Time to rethink floodproofing

A side-deployed flexible floor barrier wall ready to protect a vehicle entry point from flood waters. One person can deploy a 6-m (20-ft) long wall in just five minutes with no machinery.

Floodplain management basics
The decision-making process of determining how to reduce unavoidable risks is termed ‘floodplain management.’ It can include both structural methods to try to hold water at bay, such as dams, levees, or infrastructure barrier systems, and nonstructural methods modifying how humans interact with their environment. Nonstructural approaches include zoning, subdivision, health, and building codes to safeguard lives and property from direct and indirect harm associated with inundation events.

Communities participating in NFIP must adopt local floodplain management ordinances meeting or exceeding certain minimum standards pertaining to flood risk reduction strategies. These strategies may include explicit requirements for flood-venting devices, gradient changes, and location of in-home utilities on limited floors. They pertain to not only mudslide-prone areas and flood-related erosion-prone areas, but also properties in flood zones, such as SFHAs.

Repercussions for failing to enforce ordinances or having inadequate ones can include the inability of property owners to purchase or renew federal flood insurance, ineligibility for mitigation or disaster assistance, and even the penalty of an entire community suffering the cost of increased insurance premiums. To ensure this does not happen, state floodplain managers and local code officials are charged with:

  • overseeing floodplain use and development to protect new construction in or near those floodplains;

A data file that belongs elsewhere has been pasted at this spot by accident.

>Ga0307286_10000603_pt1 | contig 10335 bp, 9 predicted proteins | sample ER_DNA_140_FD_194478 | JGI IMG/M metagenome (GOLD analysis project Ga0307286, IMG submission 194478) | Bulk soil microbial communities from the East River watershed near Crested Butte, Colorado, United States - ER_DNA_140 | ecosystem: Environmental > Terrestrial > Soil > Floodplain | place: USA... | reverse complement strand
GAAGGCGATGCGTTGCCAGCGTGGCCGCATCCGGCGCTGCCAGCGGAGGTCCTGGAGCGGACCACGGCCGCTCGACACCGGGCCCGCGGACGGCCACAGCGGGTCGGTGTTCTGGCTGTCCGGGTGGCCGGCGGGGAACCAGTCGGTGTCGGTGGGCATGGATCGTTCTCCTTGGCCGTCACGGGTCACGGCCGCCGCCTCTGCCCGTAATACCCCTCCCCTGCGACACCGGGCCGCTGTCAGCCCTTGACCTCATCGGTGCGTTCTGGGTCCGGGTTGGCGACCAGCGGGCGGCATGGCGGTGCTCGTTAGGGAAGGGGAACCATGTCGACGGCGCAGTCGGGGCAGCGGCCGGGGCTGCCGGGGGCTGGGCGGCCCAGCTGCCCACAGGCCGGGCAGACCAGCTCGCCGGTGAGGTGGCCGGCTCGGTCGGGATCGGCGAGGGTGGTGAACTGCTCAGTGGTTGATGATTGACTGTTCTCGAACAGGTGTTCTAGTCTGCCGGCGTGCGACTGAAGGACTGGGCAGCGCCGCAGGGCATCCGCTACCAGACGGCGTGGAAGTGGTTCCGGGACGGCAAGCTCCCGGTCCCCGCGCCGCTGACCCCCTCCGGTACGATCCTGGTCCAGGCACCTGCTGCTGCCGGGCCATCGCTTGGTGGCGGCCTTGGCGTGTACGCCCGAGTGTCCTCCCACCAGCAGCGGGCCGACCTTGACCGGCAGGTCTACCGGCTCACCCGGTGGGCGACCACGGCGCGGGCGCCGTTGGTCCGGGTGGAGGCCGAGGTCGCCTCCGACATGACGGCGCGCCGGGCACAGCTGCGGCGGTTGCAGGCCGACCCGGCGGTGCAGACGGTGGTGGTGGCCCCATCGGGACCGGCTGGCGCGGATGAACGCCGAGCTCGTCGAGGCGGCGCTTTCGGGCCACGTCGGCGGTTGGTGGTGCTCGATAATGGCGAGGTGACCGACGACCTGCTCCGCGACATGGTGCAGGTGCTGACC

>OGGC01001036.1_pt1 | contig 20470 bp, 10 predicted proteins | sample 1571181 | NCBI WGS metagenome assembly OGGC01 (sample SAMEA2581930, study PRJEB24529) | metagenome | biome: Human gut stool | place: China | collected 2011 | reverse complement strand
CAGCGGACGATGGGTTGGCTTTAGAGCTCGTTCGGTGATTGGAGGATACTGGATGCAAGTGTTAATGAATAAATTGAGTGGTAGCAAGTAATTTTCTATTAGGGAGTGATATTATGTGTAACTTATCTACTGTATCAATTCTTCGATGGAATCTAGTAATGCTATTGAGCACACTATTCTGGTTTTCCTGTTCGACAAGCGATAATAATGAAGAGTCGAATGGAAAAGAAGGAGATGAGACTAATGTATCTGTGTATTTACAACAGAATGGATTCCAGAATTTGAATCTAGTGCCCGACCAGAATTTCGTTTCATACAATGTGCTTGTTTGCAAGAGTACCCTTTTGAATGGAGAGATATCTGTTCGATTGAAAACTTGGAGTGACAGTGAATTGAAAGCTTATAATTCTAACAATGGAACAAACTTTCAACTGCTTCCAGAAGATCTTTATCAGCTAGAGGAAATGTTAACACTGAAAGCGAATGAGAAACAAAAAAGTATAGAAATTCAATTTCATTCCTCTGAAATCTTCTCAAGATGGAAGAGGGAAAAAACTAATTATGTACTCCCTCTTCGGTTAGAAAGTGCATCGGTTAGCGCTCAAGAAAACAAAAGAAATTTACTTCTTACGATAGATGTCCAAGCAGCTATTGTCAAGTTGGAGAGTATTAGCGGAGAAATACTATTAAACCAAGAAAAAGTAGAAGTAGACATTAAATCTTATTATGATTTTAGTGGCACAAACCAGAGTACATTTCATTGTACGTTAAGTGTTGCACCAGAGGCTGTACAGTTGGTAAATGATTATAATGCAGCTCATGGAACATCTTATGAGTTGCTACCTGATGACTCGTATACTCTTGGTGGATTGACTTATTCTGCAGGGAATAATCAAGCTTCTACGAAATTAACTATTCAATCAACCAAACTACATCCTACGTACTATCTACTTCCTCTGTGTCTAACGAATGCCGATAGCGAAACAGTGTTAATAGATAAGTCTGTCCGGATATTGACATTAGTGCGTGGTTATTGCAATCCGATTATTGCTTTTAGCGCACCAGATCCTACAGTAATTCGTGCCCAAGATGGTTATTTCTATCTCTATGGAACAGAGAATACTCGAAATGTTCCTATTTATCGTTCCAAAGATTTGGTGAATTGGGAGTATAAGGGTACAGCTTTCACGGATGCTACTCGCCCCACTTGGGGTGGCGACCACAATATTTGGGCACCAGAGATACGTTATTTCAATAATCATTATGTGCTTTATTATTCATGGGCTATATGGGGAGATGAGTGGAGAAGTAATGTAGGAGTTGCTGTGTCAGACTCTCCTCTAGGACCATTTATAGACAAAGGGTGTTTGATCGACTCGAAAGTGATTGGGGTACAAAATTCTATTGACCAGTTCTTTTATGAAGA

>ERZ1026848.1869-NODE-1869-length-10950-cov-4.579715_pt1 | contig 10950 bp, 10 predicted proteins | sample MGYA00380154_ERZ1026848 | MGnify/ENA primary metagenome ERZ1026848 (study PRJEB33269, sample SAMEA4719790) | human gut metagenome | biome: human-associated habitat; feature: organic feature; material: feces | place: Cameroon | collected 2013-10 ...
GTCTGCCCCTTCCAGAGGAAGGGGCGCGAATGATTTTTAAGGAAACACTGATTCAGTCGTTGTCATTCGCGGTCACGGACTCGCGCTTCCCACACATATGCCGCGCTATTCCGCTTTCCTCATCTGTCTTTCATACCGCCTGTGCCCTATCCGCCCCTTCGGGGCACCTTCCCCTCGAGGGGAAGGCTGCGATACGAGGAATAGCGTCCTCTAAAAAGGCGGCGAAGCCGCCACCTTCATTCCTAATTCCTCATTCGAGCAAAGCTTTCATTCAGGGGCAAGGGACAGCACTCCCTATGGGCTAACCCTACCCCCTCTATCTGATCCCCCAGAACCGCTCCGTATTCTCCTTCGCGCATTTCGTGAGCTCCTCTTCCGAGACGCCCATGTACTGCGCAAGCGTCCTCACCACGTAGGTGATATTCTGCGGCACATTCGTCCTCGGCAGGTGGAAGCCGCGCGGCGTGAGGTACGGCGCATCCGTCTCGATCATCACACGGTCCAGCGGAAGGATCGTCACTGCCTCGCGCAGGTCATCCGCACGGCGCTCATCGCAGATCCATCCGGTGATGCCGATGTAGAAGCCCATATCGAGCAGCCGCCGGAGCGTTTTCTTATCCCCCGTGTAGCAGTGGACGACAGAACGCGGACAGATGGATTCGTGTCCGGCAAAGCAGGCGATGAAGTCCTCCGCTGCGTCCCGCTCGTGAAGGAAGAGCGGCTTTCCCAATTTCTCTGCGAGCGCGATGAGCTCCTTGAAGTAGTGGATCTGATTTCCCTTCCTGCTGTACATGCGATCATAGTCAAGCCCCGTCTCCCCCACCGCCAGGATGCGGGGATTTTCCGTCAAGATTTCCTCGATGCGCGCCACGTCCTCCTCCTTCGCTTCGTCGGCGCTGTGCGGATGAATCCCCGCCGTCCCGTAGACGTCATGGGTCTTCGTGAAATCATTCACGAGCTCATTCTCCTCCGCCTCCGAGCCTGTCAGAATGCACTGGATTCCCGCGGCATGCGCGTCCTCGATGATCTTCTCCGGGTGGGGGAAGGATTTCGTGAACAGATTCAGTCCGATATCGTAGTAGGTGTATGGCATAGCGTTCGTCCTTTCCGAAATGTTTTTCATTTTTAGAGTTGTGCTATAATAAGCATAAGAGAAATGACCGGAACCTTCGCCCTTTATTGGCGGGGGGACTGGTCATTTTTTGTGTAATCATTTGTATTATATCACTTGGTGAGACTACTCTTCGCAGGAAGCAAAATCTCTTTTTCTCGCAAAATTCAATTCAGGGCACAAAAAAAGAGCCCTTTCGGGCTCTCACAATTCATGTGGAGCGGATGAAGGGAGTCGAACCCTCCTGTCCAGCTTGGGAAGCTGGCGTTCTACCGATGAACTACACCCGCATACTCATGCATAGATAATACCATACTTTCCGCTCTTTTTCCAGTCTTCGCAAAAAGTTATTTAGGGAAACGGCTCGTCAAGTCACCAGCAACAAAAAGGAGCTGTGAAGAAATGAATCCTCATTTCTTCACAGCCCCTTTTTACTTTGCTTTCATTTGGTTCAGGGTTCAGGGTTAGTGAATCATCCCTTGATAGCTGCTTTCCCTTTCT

• accounting for cumulative effects of floodplain development on existing construction; and
  • ensuring correct, consistent enforcement of local, state, and federal regulations throughout affected areas. (Regulations come down from the state, but local officials have final say and can enforce more stringent local rules.)

Errors or omissions can have terrible consequences, including endangering lives and hampering emergency response efforts. Those designing new or retrofitted structures must take care to adhere to local requirements that may be more stringent than federal minimum criteria, imposing additional site constraints and conditions before permit approvals. This is particularly true in communities participating in the voluntary Community Rating System (CRS), in which points earned for proactive floodplain management practices can reduce flood insurance premium rates throughout the jurisdiction. Applying regulatory mandates, FEMA provides a series of Technical Bulletins (such as TB-1, issued in August 2008), and the NFIP Insurance Manual, to provide instruction and practical, real-world approaches to floodplain management.

Mitigating against flood risks
Special Flood Hazard Areas are divided into zones beginning with the letters A or V. There are also numerous subdivisions (e.g. AO, AE, VE) based on varying types of risk for the exact topography and other characteristics of the area. V-zones 
are in coastal floodplains where high-velocity wave action could occur during the base flood so building designs must account for hydrodynamic forces. A-zones can be on coastal floodplains, but they can also be in inland areas. (High-velocity waves are not expected in A-zones, so most damage results from hydrostatic forces, as discussed in more detail later in this article.)